I remember as a child visiting my aunt’s house in Sri Lanka and being intrigued by the wood-burning stove in her kitchen. That intrigue later turned into dismay as I learned of the consequences of cookstove smoke, especially inside dwellings. Exposure to smoke from cooking fires causes nearly two million premature deaths each year, most of them women and young children. It contributes to numerous respiratory illnesses and other health effects, including pneumonia — a preventable disease that kills 1.5 million young children yearly, or one every 20 seconds.
Today is World Pneumonia Day, and Episcopal Relief & Development is standing with other international organizations working to address factors contributing to this disease. We are a member of the Global Alliance for Clean Cookstoves, a coalition seeking to provide innovative technological solutions to address the problem of cooking smoke.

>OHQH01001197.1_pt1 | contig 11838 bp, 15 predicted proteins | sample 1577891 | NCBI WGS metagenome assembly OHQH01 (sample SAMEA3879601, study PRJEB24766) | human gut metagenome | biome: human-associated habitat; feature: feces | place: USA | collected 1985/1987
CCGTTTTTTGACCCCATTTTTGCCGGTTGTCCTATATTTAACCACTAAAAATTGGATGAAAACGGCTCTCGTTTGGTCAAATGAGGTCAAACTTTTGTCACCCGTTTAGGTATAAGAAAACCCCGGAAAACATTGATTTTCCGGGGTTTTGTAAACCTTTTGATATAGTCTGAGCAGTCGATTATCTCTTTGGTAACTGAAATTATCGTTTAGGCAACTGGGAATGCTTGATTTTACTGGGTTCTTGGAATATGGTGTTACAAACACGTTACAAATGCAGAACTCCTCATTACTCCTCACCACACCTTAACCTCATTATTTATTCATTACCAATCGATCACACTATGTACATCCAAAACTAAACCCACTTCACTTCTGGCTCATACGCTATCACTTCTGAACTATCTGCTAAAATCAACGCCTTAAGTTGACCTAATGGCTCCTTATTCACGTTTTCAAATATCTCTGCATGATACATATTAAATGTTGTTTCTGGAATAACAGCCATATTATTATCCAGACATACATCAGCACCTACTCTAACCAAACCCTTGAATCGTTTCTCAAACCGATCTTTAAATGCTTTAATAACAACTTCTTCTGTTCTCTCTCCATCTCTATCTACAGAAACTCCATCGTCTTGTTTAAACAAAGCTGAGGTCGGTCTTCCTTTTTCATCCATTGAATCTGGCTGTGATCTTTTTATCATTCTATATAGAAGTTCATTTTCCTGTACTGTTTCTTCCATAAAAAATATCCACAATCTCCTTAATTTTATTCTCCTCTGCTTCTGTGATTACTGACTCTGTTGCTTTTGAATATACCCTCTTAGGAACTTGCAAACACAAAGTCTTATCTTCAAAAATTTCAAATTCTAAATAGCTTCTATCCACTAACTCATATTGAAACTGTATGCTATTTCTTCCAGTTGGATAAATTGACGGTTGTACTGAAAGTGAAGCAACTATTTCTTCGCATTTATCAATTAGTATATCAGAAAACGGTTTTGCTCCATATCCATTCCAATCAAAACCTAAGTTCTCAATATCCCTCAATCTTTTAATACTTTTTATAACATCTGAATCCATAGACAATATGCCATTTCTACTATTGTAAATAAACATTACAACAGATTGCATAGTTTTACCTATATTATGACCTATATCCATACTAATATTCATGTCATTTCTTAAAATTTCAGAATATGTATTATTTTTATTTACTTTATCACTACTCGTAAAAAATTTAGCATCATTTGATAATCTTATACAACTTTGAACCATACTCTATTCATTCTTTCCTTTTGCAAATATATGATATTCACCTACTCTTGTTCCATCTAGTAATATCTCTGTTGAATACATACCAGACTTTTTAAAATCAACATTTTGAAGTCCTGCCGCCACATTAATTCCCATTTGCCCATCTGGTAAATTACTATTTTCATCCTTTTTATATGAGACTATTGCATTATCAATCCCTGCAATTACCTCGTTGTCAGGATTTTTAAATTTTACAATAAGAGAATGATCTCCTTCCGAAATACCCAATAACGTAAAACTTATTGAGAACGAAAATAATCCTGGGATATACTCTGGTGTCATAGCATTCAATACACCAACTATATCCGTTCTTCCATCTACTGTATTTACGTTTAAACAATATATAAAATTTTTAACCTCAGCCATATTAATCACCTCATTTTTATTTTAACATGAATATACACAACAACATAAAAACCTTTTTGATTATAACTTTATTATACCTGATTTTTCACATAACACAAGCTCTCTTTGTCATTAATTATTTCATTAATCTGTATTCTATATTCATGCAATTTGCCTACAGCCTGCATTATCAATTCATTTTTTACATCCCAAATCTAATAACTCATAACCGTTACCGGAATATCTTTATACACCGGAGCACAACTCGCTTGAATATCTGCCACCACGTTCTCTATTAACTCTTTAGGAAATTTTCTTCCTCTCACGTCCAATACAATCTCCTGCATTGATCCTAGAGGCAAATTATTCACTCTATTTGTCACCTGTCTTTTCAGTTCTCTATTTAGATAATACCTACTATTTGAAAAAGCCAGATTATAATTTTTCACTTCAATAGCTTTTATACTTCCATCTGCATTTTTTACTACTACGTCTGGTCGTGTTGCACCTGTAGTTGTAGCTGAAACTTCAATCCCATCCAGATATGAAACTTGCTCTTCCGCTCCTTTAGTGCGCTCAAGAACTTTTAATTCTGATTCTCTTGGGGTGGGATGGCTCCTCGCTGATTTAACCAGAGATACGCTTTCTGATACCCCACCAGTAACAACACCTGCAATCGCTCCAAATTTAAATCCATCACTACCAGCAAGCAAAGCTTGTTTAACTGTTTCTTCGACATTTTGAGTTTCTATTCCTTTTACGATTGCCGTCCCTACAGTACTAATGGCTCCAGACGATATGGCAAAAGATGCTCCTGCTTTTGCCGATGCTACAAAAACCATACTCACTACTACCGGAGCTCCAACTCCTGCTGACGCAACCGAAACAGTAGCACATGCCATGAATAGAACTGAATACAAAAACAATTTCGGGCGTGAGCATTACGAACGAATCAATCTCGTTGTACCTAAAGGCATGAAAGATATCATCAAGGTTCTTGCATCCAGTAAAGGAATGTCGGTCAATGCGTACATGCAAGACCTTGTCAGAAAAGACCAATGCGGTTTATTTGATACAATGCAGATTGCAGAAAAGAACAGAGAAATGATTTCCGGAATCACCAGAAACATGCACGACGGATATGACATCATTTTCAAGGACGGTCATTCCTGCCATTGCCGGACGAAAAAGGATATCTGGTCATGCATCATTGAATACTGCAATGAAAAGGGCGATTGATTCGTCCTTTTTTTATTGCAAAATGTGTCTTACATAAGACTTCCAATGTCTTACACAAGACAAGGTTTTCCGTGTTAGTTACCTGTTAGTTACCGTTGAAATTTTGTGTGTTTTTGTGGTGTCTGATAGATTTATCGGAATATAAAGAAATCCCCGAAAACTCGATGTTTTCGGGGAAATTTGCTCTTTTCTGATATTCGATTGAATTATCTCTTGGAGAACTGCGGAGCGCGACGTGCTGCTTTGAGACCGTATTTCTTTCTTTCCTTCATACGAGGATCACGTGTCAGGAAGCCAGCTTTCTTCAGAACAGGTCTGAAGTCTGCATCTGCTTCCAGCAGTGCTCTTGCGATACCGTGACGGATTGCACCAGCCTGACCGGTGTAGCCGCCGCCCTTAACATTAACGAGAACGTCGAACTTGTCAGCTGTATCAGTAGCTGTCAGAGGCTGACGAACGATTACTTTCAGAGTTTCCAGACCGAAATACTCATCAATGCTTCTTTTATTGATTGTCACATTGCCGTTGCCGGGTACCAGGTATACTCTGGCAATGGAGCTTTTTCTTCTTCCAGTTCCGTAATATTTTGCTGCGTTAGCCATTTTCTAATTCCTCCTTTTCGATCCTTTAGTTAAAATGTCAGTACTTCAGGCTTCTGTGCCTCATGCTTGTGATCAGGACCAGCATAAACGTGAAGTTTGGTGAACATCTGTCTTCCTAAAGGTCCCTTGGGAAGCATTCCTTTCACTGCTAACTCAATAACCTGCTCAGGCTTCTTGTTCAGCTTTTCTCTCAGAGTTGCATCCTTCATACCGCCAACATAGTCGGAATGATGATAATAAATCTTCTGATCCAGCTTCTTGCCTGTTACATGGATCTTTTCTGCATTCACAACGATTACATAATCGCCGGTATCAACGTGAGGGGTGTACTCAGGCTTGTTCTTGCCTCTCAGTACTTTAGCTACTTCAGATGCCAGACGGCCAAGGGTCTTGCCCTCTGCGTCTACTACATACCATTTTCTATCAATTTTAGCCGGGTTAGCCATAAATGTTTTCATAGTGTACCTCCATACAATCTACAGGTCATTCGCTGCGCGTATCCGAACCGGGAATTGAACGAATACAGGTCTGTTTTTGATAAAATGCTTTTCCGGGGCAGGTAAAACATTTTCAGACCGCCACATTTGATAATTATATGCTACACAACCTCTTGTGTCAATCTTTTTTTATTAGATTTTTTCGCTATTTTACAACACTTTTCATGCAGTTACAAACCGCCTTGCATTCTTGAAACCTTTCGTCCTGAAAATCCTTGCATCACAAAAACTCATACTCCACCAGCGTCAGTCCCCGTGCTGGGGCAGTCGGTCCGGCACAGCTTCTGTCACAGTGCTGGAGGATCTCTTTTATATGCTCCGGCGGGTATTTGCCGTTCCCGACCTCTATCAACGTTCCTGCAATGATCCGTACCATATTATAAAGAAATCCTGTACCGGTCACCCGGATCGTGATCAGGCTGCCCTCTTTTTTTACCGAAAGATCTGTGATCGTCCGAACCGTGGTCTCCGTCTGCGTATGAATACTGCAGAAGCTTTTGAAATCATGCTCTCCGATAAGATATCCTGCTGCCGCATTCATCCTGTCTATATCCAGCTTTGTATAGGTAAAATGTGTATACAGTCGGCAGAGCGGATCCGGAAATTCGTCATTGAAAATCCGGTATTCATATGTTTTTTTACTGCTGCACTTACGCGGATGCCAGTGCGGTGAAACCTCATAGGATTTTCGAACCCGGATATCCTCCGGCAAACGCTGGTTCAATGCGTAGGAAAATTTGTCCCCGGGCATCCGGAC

In the upcoming year, Episcopal Relief & Development will build on our past success in providing smokeless stoves in Honduras, Nicaragua and El Salvador. These locally appropriate, healthier and more effective cooking stoves are enclosed and have a chimney to vent smoke up through the roof. As a result, the air inside the home stays much cleaner – and families are suffering far less respiratory disease than when they used traditional stoves.
My aunt continues to use the traditional method of cooking, but now has an outdoor open-flame stove. For her, and for the millions of others who suffer from the long-term health effects of smoke from open fires, Episcopal Relief & Development and our global partners have prioritized the expansion of our focus on reducing pneumonia and other respiratory illnesses. On this day, we lift up prayers for them – especially the children, as we join the effort to prevent pneumonia around the world.
Nagulan Nesiah is a Program Officer with Episcopal Relief & Development.